THE IRISH TIMES. 19th OCTOBER 2010
IRISH PEOPLE are going back to basics by supporting small artisan suppliers of products such as duck eggs and country butter, Euro-Toques Ireland said yesterday as it presented its annual food awards.The awards are selected by chefs and cooks and honour people who have made an outstanding contribution to Irish food. This year’s awards focused on people who keep Ireland’s traditional culinary heritage alive.
Euro-toques Ireland commissioner general Feargal O’Donnell said many foods traditional to Irish culinary heritage had been forgotten in a changing world where convenience was most important.
“The mindset of Irish consumers has altered and we are now increasingly seeking locally sourced, seasonal produce in restaurants and in retail, recognising that we need to get back to basics.”
He said many traditional foods were very economical “so it’s actually more beneficial in this environment to be going back to old-fashioned methods of production and being more self-sufficient”.
Lissadell House and David Langford in Sligo won an award for preserving and reviving many traditional varieties of potatoes. Mr Langford donated his collection of heritage potatoes to the stately house in 2008 because he wanted to give the public access to the collection and Lissadell had a long history of potato-growing. Some 180 potato varieties are growing in Lissadell with some dating back to 1768.
The farm shop sells certain varieties of potatoes, and head gardener Dermot Carey had the pleasure of providing potatoes and other garden produce for a dinner held for singer Leonard Cohen when he performed at the Sligo house during the summer.
“He did say he liked the salads. That’s what we heard back anyway, ” Mr Carey said.
Across the border in Co Mayo, the Cuinneog farmhouse country butter business was singled out for an award. Tom Butler said he set up the business with his family because they wanted to produce a country butter in line with Ireland’s long tradition of butter making. “It’s a totally different flavour and totally different process to other butter. It’s fermented over four days.”
It is now stocked in most local supermarkets and in some Asda stores in Britain.
Brian Phelan and Margaret Delaney won an award for their Glenfin free range duck eggs.
The couple, who live in Tydavnet, Co Monaghan, started the business with 20 ducks less than two years ago, after Mr Phelan had difficulty sourcing duck eggs locally.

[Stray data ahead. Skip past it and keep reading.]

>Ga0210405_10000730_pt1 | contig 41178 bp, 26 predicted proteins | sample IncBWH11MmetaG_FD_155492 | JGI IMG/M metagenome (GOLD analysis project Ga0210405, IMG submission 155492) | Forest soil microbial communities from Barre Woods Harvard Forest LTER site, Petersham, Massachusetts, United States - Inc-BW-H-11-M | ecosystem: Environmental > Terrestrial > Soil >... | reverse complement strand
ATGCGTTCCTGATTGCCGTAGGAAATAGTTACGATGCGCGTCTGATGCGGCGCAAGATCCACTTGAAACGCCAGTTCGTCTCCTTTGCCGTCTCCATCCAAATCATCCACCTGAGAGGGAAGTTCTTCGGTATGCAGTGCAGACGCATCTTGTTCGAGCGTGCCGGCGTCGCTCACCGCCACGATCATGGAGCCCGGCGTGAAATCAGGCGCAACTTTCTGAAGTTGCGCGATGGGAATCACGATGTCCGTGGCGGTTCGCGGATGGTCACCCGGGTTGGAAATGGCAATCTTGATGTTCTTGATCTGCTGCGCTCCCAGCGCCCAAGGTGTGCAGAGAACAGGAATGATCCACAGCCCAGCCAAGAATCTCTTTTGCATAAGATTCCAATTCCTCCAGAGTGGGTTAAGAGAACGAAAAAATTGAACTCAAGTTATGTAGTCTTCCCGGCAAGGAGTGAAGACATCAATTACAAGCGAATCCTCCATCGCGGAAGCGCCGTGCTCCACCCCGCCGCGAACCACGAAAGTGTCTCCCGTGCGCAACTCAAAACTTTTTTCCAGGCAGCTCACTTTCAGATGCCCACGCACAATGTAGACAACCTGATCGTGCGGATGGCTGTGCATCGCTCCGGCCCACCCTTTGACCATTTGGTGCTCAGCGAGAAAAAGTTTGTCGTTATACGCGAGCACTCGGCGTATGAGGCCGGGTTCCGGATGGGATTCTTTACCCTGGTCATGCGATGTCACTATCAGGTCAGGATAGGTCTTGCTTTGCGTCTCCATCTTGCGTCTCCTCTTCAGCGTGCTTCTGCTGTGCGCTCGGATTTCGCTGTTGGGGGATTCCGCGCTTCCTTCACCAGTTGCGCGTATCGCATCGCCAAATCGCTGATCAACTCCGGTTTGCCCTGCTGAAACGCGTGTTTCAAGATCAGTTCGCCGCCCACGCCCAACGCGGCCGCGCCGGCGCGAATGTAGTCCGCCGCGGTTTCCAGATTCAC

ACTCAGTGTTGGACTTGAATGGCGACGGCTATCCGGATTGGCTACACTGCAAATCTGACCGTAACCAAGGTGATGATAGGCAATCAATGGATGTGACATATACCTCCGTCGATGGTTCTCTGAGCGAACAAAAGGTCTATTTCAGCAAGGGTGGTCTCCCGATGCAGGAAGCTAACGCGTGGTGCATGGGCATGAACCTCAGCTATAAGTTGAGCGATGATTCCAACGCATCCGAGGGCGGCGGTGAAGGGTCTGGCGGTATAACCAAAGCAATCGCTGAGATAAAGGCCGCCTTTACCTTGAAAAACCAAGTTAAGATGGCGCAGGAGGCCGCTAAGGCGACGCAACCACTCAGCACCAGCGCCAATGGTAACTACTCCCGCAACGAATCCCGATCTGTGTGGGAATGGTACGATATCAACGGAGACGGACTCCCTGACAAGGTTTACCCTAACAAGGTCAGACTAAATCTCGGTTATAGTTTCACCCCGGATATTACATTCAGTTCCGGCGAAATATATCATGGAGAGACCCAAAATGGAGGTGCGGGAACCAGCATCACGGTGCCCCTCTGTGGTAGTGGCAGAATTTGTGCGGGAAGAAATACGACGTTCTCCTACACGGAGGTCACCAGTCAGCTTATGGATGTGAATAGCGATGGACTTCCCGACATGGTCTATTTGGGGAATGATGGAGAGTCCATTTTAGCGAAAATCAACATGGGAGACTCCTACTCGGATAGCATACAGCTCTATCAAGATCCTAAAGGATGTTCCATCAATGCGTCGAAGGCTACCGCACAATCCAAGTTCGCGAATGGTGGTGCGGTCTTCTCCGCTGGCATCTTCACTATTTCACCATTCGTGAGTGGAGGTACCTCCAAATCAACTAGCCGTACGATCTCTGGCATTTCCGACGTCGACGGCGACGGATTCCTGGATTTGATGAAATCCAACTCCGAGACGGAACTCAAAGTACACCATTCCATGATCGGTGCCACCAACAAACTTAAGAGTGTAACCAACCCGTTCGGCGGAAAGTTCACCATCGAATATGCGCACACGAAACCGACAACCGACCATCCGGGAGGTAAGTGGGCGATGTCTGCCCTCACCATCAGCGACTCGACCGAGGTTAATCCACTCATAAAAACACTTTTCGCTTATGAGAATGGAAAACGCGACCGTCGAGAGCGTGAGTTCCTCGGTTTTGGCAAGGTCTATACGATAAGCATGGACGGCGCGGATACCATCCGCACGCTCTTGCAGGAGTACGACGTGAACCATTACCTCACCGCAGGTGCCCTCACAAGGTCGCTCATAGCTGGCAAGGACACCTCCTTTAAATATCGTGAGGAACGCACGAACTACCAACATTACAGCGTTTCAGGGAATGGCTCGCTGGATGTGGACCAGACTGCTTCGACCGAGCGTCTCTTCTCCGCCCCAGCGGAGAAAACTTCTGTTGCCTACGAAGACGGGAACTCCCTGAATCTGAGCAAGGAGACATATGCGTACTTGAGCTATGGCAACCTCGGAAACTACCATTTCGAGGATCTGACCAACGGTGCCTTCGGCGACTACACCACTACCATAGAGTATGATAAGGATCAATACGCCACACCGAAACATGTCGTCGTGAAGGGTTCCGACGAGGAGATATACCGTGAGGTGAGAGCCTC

After being featured on the RTÉ series Higher Ground, business took off and they now have 2,000 ducks. “It’s been quite busy. This time of the year gets busier because people start baking,” said Ms Delaney.
“Duck eggs are brilliant for baking – sponge cakes rise a bit higher and you get better flavour.” They also suit people who have an allergy to hens’ eggs.
An award also went to Brenda O’Riordan, who runs her Love Fish business in Ballycotton, Co Cork. She is married to an in-shore fisherman and saw the potential in collecting locally caught fish from day boats and delivering it to restaurants.
One of the country’s oldest family butchers – O’Flynn Meats in Waterford – won an award for its quality beef production. Bobby Flynn is the fourth generation and runs it with his four sons. Their cattle are mainly grass-fed and hung on site for up to 14 days.
Minister of State at the Department of Agriculture Ciaran Cuffe said all five winners were promoting distinctive local food traditions and food heritage, which would enhance Ireland’s food reputation. “I think there’s a huge renaissance of small-scale food producers in Ireland,” he said. “We need to shout more about how good Irish produce is.”
Food beaters: Euro-torques award winners
Lissadell House and David Langford, Co Sligo
Home to the largest collection of potato varieties in Ireland. Mr Langford donated his collection of heritage potatoes to the stately house in 2008.
Glenfin Free Range Duck Eggs, Co Monaghan
Brian Phelan and Margaret Delaney started the business with 20 ducks less than two years ago.
Cuinneog Butter, Co Mayo
Tom Butler’s traditionally made butter is stocked in most supermarkets and some British Asda stores.
Brenda O’Riordan, Co Cork
Married to a fisherman, she runs Love Fish in Ballycotton. She collects freshly caught fish from day boats and supplies it to local restaurants.
O’Flynn Meats, Co Waterford
Bobby Flynn is the fourth generation in the business which won an award for its quality beef production. Cattle are for the most part grass-fed and hung on site for up to two weeks.